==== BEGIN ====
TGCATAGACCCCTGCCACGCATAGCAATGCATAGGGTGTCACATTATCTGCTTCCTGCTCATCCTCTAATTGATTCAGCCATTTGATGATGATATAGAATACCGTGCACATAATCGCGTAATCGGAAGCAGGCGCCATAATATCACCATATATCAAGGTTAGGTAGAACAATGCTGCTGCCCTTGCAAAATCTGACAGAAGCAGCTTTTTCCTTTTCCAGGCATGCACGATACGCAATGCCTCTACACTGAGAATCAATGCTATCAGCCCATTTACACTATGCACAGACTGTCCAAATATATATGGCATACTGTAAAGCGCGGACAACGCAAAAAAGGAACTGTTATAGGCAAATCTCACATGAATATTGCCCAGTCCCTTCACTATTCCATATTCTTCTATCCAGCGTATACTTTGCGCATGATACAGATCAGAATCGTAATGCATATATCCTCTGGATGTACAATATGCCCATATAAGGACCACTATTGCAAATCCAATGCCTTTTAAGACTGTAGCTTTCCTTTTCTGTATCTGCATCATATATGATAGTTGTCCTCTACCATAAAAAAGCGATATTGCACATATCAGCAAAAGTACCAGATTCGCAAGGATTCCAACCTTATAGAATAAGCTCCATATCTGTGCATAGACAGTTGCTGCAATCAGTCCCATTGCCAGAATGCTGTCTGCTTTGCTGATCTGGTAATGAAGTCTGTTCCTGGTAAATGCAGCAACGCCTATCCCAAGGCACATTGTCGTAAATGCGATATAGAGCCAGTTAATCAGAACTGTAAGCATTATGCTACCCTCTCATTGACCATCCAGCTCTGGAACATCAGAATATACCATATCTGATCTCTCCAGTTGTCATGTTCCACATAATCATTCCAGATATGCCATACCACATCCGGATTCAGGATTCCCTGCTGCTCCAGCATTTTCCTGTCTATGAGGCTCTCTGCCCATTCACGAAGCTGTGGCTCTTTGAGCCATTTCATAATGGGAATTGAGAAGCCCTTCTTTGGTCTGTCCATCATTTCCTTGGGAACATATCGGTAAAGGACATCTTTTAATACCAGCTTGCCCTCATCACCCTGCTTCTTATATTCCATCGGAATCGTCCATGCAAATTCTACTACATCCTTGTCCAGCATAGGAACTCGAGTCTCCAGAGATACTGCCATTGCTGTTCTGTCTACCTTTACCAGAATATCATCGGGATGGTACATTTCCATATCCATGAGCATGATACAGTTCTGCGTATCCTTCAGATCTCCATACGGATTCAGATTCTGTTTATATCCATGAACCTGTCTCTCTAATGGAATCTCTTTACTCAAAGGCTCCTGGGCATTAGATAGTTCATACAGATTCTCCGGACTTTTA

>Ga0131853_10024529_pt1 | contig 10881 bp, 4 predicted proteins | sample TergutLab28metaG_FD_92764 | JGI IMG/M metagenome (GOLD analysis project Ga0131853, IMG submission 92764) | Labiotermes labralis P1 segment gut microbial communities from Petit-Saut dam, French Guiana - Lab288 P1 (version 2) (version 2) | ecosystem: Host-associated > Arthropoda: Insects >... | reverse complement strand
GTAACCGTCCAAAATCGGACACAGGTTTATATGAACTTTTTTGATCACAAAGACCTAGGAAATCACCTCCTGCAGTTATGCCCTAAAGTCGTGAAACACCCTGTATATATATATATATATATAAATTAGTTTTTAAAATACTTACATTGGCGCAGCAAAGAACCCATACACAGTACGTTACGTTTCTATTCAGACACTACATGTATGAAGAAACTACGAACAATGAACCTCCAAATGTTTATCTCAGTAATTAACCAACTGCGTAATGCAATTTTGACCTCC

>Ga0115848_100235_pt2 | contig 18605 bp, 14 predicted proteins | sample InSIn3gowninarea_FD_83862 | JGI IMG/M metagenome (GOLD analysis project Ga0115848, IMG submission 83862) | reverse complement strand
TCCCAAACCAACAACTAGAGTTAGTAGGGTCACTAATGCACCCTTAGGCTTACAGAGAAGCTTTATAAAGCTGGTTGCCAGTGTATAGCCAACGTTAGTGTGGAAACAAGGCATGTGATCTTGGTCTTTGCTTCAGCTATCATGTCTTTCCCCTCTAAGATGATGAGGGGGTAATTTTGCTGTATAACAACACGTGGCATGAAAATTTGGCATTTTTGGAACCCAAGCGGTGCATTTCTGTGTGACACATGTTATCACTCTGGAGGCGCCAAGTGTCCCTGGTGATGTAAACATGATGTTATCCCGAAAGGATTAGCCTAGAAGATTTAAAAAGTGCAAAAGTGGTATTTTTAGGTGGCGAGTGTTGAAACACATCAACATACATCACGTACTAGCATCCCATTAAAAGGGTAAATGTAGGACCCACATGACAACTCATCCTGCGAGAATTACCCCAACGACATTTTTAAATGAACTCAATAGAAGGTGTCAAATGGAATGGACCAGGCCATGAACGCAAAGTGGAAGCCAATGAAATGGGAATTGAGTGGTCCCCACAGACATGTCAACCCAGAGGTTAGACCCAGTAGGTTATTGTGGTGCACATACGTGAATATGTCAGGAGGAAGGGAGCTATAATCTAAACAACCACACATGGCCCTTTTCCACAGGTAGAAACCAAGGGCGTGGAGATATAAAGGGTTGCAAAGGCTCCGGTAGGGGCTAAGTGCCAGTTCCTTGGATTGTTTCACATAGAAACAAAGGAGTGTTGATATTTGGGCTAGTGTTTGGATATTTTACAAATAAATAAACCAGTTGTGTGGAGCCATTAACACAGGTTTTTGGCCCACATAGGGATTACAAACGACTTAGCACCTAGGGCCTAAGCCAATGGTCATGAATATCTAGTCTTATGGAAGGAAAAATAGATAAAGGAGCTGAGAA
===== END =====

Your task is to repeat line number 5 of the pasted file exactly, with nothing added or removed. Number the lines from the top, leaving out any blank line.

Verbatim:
TCCCAAACCAACAACTAGAGTTAGTAGGGTCACTAATGCACCCTTAGGCTTACAGAGAAGCTTTATAAAGCTGGTTGCCAGTGTATAGCCAACGTTAGTGTGGAAACAAGGCATGTGATCTTGGTCTTTGCTTCAGCTATCATGTCTTTCCCCTCTAAGATGATGAGGGGGTAATTTTGCTGTATAACAACACGTGGCATGAAAATTTGGCATTTTTGGAACCCAAGCGGTGCATTTCTGTGTGACACATGTTATCACTCTGGAGGCGCCAAGTGTCCCTGGTGATGTAAACATGATGTTATCCCGAAAGGATTAGCCTAGAAGATTTAAAAAGTGCAAAAGTGGTATTTTTAGGTGGCGAGTGTTGAAACACATCAACATACATCACGTACTAGCATCCCATTAAAAGGGTAAATGTAGGACCCACATGACAACTCATCCTGCGAGAATTACCCCAACGACATTTTTAAATGAACTCAATAGAAGGTGTCAAATGGAATGGACCAGGCCATGAACGCAAAGTGGAAGCCAATGAAATGGGAATTGAGTGGTCCCCACAGACATGTCAACCCAGAGGTTAGACCCAGTAGGTTATTGTGGTGCACATACGTGAATATGTCAGGAGGAAGGGAGCTATAATCTAAACAACCACACATGGCCCTTTTCCACAGGTAGAAACCAAGGGCGTGGAGATATAAAGGGTTGCAAAGGCTCCGGTAGGGGCTAAGTGCCAGTTCCTTGGATTGTTTCACATAGAAACAAAGGAGTGTTGATATTTGGGCTAGTGTTTGGATATTTTACAAATAAATAAACCAGTTGTGTGGAGCCATTAACACAGGTTTTTGGCCCACATAGGGATTACAAACGACTTAGCACCTAGGGCCTAAGCCAATGGTCATGAATATCTAGTCTTATGGAAGGAAAAATAGATAAAGGAGCTGAGAA